Archive for August 14th, 2013

Tips for beginning a partnership

Tips for beginning a partnership

By Ralli Partnership Law

Setting up a business partnership is a popular choice for start-ups, with lots of advantages over other business vehicles. It’s often more flexible than setting up a limited company, while teaming up with someone gives you more support and capital than going it alone. It can also be a favoured option for setting up a law firm, as it allows solicitors to own and manage their own business.

However, there’s a lot to think about before you take the plunge, as UK partnership law is a complex area fraught with potential pitfalls.

These essential considerations will ensure your business partnership process runs smoothly, and your venture gets off to a flying start.

  1. Choose your partner(s) carefully – From now on, your business partner will likely be the person you spend most time with. It goes without saying that this should be someone you trust inherently and get along with. It’s also important to have a shared vision for the business, and to find someone with skills that complement your own. You can have more than one partner of course, but again it’s vital the dynamics work and everybody is trustworthy and committed.
  2. Keep up with the paperwork – One of you will need excellent bookkeeping skills and an eye for detail. If you’re setting up an LLP, you’ll be expected to register with Companies House, send annual returns, and file perfect accounts, with penalties for late or incorrect filing. Meanwhile you’ll be responsible for sorting out the partnership’s taxes and accounting – so think carefully whether you’ve got the right flair for figures, or alternatively if you can afford an accountant.
  3. Limit your liability – A general partnership is the default and most popular type of partnership – but is this the best format for your business? Do you want your liability to be unlimited, to the extent that losses and debts could affect your personal assets? A popular alternative (particularly with law firms) is a Limited Liability Partnership, where members are only liable for their own share of the business, which is equal to their contributions.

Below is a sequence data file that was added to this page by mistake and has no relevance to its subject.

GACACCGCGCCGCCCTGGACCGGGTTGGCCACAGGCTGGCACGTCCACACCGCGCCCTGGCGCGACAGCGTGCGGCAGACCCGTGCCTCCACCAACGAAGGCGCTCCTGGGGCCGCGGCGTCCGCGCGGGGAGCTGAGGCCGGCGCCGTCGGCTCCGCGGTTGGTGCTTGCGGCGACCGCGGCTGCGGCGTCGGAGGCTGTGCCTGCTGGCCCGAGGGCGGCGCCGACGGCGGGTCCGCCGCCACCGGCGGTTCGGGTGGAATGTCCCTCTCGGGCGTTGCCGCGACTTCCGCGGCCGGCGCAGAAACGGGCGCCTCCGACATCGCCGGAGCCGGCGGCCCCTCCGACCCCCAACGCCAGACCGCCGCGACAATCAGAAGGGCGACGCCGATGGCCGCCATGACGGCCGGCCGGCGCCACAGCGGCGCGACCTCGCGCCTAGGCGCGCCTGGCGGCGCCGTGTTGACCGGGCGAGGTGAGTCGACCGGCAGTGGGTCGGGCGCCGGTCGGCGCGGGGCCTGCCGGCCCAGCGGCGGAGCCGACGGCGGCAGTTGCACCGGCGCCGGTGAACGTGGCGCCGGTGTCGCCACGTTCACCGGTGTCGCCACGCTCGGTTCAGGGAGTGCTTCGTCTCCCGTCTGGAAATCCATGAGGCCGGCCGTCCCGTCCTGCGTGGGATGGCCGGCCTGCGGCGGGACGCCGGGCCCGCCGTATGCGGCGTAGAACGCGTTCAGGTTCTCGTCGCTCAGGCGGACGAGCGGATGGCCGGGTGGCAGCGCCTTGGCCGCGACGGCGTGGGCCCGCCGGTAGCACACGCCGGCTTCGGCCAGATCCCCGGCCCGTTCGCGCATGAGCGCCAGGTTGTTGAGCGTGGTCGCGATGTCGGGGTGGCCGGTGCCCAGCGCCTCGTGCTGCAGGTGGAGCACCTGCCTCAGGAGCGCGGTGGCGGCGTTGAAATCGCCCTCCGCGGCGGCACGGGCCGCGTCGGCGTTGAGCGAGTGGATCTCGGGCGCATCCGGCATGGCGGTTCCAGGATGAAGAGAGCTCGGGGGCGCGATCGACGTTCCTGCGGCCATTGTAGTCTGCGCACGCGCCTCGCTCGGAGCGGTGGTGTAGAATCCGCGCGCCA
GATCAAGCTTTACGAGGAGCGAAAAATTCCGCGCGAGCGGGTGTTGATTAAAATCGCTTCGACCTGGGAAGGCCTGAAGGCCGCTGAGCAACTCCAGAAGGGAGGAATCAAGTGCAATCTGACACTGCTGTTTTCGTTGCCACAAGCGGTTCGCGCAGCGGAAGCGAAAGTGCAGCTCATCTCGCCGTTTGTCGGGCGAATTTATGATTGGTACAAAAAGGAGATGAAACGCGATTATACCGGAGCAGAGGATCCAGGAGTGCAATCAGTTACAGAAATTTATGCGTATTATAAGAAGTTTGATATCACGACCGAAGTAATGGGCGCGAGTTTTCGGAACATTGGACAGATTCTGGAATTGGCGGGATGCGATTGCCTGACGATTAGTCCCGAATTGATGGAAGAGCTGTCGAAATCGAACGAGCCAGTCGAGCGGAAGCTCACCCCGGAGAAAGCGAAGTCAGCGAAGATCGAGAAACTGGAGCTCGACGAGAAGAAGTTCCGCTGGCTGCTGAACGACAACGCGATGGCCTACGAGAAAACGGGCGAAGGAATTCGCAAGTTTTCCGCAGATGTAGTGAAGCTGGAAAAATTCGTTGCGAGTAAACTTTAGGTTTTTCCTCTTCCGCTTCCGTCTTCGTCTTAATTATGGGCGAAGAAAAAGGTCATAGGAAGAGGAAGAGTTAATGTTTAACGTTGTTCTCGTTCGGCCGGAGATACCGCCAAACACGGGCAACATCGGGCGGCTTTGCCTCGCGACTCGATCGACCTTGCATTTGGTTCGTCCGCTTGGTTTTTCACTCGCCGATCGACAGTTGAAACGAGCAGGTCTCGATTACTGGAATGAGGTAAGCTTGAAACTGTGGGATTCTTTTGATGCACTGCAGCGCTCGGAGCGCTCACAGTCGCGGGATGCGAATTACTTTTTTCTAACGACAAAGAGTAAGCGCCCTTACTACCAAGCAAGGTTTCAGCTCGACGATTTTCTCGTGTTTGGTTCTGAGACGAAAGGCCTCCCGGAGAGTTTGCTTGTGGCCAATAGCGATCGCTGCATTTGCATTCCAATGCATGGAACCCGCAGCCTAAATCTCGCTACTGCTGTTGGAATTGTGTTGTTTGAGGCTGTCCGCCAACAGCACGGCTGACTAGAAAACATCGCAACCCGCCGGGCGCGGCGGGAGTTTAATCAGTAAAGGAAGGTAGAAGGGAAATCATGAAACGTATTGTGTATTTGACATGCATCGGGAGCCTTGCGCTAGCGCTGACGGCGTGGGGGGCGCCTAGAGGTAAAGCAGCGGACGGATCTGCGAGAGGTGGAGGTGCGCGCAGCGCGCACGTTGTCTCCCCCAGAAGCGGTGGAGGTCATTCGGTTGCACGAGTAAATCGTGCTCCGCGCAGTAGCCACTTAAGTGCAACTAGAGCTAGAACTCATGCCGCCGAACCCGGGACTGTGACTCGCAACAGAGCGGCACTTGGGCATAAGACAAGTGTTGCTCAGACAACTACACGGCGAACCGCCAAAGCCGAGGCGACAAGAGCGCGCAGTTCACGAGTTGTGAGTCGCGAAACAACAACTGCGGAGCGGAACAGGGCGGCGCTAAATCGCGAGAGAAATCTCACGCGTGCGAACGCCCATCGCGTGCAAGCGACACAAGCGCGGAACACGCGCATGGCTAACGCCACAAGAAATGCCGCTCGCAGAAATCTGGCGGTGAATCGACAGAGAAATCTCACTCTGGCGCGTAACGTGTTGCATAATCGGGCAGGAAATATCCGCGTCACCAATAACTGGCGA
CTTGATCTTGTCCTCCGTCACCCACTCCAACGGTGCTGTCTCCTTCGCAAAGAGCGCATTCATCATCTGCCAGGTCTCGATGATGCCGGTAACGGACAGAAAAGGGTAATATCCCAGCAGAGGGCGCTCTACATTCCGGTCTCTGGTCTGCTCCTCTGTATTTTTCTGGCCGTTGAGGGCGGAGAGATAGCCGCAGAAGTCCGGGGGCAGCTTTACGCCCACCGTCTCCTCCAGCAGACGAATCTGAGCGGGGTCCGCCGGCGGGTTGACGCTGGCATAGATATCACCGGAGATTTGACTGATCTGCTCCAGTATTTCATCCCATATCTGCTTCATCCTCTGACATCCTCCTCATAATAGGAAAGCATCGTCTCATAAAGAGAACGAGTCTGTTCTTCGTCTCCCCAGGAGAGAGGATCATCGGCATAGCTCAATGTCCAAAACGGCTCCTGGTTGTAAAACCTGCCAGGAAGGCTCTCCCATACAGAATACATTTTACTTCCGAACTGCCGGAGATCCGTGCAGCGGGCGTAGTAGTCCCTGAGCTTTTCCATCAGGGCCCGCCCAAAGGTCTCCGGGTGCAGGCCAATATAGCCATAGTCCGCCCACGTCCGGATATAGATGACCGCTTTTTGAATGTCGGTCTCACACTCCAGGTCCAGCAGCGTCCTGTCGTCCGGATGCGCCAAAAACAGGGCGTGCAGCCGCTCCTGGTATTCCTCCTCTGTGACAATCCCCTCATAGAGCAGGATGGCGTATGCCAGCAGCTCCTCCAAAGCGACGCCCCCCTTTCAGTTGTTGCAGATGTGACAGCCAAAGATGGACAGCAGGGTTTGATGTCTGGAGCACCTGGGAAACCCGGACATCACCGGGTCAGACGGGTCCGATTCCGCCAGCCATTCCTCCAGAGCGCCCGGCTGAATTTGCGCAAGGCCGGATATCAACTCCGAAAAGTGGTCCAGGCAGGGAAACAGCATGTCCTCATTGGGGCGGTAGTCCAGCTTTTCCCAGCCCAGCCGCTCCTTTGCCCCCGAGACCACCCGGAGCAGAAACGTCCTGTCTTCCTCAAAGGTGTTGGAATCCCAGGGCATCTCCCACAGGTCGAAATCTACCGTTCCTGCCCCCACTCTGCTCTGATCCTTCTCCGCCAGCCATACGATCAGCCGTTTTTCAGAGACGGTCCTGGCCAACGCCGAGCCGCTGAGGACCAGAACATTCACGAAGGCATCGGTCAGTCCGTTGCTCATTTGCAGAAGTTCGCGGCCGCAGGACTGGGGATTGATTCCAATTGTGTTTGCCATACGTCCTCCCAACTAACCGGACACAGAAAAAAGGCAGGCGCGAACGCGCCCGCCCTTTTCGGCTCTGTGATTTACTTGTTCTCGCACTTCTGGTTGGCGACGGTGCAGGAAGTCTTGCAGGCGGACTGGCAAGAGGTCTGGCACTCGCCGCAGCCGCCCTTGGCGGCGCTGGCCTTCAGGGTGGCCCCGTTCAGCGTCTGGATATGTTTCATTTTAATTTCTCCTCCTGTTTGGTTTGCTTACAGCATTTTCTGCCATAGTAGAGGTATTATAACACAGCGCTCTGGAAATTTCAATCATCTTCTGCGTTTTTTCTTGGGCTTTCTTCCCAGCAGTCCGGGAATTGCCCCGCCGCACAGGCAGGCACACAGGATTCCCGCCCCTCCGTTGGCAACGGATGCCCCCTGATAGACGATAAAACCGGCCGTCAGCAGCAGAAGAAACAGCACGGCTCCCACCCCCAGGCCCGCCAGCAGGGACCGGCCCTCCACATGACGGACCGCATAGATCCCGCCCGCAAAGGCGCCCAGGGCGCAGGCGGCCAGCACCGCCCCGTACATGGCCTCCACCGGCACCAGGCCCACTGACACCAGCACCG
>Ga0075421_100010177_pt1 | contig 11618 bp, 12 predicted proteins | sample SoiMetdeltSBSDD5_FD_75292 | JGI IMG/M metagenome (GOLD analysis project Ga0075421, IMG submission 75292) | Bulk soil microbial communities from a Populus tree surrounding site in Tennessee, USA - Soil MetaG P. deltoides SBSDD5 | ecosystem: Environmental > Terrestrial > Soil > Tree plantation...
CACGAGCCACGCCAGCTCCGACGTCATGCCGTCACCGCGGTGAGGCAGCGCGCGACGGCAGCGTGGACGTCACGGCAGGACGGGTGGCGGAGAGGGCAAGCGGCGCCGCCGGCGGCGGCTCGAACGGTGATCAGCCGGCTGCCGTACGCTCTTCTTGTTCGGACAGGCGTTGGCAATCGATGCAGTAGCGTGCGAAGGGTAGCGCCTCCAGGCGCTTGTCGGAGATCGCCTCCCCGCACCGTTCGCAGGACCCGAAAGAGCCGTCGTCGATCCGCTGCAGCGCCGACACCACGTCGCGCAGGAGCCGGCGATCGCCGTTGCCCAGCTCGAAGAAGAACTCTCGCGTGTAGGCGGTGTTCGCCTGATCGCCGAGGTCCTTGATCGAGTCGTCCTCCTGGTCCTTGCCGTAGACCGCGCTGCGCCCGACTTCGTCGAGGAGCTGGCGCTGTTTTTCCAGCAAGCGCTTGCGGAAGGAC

4. Classes of partner – An LLP has the added benefit that members can be full, salaried, or fixed share, opening up the possibility of bringing in an investor as a silent partner, or promoting a solicitor in a law firm to partner at a later date.
  5. Get a partnership agreement – Unless you have a partnership agreement drawn up, your business partnership will be governed by the Partnership Act 1890. As you might expect, this Victorian-era legislation is not suitable for most modern businesses, with profits and losses split equally between partners, and no provision for the death, retirement or expulsion of a partner – if this happens, there will be costly repercussions for your fledgling business.

The most valuable piece of business advice for those thinking of entering or starting a partnership is unquestionably to get a partnership agreement drawn up before you begin. It’s like signing a contract of employment or prenuptial agreement – it’s best for everyone to know where they stand and what they’re entitled to right from the get-go, and if things go wrong, you may find it protects both your business and your personal finances. If you’re serious about making your business a success, you can’t afford to be without a partnership agreement.

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